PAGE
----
Making online Realtor ratings work: It's all or nothing at all

I applaud the Houston Association of Realtors for launching a Realtor rating program. It’s another progressive move from Bob Hale. The spirit behind this is commendable.

But here’s the thing: Realtor ratings will never be useful to a consumer unless there are no conditions, no agent filters, and 100% commitment to let the chips fall where they may.

HAR’s effort relies upon agent involvement. They determine which of their clients receives a survey and can thus cherry-pick deals on which they feel confident in receiving a favorable rating.

Creating a site where consumers rate their agents is an obvious and compelling opportunity. It is – theoretically – of huge benefit to consumers and good agents alike. In practice, it has been heretofore mostly meaningless.

Sites like Incredible Agents, AgentRank, HomeThinking, and Agentopolis lack the command and control structure to make this work. They can’t mandate participation, and thus end up with a handful of usually glowing reviews. There are just too many transactions spread across too many agents to build the sort of critical mass you might find for “New York City Hotels” on TripAdvisor.

So how do we make agent reviews meaningful? This may not be the answer you want to hear, but it needs to be done by the broker.

How? Exactly as Redfin does it. They require a review on every transaction, directly surveying the consumer. They then post the unfiltered results on the their website.

You will notice that most of the reviews are positive. But not for the same reason positive reviews dominate the other sites. It’s because Redfin enforces standards and rewards performance against them.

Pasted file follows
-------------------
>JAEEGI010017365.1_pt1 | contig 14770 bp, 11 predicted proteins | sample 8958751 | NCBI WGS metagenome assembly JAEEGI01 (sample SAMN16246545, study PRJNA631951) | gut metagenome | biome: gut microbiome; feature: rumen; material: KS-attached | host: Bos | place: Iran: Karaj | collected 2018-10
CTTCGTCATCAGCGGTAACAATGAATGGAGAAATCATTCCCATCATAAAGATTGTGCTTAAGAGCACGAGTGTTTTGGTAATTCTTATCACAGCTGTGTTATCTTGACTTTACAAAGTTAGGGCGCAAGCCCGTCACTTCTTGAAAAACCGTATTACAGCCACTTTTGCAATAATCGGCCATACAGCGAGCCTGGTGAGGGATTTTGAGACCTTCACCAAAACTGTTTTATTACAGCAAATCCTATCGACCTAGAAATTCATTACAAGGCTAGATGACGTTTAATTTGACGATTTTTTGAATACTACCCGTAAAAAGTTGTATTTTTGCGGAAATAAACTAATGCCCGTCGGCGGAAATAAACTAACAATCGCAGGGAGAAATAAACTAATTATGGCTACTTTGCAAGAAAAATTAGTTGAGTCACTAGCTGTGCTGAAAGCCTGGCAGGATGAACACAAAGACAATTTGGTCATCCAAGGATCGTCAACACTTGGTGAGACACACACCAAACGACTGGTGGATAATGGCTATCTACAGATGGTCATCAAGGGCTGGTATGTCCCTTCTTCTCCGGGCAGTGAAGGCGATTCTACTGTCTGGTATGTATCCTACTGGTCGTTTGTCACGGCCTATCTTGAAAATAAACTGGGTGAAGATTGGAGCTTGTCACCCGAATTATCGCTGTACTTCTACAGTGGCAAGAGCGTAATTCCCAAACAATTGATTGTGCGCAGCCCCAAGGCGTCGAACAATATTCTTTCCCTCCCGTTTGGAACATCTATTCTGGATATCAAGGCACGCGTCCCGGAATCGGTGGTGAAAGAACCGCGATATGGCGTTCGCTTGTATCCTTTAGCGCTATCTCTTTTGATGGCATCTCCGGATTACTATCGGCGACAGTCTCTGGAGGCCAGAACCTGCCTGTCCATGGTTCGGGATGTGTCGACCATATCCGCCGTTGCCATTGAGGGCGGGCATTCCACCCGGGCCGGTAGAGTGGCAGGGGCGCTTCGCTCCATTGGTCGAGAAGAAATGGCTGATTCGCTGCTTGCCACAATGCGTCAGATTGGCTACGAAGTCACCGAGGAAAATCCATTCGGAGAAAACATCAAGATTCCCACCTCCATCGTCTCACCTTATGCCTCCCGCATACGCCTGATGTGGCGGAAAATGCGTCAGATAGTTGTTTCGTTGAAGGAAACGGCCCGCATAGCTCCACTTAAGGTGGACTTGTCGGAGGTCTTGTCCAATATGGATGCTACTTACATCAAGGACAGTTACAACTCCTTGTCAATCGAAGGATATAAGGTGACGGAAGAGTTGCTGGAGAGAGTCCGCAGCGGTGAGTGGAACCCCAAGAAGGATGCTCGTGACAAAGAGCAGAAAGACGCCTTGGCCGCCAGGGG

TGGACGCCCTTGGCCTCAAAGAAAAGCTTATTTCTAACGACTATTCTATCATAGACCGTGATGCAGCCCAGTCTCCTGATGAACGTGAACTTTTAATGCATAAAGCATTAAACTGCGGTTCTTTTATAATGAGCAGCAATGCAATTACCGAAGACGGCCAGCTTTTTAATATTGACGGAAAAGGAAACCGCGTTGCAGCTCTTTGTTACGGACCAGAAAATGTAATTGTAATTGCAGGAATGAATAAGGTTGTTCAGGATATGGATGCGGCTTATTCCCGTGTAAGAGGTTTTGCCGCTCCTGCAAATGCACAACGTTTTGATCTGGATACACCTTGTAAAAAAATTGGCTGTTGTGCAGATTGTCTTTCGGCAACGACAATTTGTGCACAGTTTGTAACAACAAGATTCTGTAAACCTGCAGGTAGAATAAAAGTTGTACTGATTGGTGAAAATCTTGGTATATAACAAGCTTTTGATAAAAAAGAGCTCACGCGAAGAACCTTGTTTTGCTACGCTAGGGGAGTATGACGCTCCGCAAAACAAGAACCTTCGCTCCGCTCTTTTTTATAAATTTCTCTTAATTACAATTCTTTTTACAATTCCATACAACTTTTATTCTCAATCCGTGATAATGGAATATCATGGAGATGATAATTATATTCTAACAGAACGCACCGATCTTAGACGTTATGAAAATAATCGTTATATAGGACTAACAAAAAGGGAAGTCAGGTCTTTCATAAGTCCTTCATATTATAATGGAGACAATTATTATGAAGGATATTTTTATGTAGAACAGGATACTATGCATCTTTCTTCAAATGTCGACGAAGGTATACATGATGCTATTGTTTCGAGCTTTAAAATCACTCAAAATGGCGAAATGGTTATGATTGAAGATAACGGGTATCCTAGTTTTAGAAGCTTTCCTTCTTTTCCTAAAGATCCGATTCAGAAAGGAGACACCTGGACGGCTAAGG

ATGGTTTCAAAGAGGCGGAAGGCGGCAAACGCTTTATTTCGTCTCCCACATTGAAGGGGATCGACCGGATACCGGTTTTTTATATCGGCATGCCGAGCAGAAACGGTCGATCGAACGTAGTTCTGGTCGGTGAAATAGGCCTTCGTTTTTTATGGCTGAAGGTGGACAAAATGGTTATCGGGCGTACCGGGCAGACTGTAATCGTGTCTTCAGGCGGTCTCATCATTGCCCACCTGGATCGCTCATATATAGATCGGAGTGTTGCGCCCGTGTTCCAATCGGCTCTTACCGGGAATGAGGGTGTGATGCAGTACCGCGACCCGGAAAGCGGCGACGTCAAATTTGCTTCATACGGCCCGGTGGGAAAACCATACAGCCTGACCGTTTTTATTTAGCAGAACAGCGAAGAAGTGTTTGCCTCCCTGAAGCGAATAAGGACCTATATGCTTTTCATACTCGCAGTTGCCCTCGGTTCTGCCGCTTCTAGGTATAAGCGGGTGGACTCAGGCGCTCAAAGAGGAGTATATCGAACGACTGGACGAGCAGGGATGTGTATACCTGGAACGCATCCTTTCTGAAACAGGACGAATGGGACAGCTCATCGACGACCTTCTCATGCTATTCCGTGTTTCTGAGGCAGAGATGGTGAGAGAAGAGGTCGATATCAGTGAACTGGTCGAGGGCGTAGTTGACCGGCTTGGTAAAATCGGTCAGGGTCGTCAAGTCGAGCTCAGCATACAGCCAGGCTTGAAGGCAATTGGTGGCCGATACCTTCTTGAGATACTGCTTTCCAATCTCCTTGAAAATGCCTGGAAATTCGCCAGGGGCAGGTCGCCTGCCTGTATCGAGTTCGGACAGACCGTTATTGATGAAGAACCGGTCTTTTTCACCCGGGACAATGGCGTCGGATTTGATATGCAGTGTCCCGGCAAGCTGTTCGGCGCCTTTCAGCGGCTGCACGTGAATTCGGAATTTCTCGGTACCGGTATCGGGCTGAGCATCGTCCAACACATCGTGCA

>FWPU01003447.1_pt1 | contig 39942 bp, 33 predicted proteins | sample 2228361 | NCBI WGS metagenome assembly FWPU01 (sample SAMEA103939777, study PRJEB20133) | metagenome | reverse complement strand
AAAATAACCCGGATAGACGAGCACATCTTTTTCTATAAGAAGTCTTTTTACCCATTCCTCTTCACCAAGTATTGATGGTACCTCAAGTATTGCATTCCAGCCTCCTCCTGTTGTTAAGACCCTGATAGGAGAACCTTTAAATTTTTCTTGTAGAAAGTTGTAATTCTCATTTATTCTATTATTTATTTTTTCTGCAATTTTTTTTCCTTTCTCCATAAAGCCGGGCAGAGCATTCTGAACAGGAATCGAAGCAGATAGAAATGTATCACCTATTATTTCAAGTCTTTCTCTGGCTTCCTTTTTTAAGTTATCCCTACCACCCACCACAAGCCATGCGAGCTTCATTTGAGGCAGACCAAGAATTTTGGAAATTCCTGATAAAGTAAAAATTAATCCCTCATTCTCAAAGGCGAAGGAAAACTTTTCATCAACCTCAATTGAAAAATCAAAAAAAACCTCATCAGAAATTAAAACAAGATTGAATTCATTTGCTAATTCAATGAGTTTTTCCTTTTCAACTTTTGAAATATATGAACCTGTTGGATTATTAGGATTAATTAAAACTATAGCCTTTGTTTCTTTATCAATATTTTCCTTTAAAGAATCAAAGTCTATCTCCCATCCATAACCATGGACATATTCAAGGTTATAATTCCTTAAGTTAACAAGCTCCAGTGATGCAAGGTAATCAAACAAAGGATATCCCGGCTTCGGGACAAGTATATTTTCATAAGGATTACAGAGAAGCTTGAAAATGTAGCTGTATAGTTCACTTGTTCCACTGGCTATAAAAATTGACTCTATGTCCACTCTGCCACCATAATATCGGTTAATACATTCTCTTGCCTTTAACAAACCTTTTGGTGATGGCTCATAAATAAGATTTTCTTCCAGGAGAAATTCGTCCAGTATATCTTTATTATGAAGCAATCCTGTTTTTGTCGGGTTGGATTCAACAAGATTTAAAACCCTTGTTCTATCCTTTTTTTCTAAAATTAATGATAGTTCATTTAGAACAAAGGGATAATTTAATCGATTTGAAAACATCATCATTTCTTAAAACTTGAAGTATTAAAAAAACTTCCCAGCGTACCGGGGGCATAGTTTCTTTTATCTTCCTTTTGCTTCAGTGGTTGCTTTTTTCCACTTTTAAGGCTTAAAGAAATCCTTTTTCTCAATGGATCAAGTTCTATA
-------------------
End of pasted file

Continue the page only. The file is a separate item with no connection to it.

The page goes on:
I have always been struck by the irony of a venture-backed company standing out as the exemplar of long-term thinking in this business. A company with investors notoriously impatient for an exit with a longer view than private firms with decades-long histories? It’s a testament to the Redfin’s steadfast vision, but an embarrassment to just about everyone else.

It would be interesting to see a “traditional” company bust out with something like this. To say:

“I don’t care if it makes my top producer nervous.”

“I don’t care if I lose some low-end agents with fat splits.”

“I do care about building trust, which will build my brand, which will sustain me for years to come.”

I know that’s not easy. In fact, it’s terrifying. But I have no doubt that it would be ultimately rewarding.

Note: Matthew Burrus, who heads communications for HAR, emailed me and commented below to point out that participating agents cannot “cherry pick” transactions. If they do not wish to display a rating (members are able to view ratings before they are published) they must opt-out of the program. However, I question whether or not agents will permit a less than favorable review for the sake of remaining in the program and my general concern remains.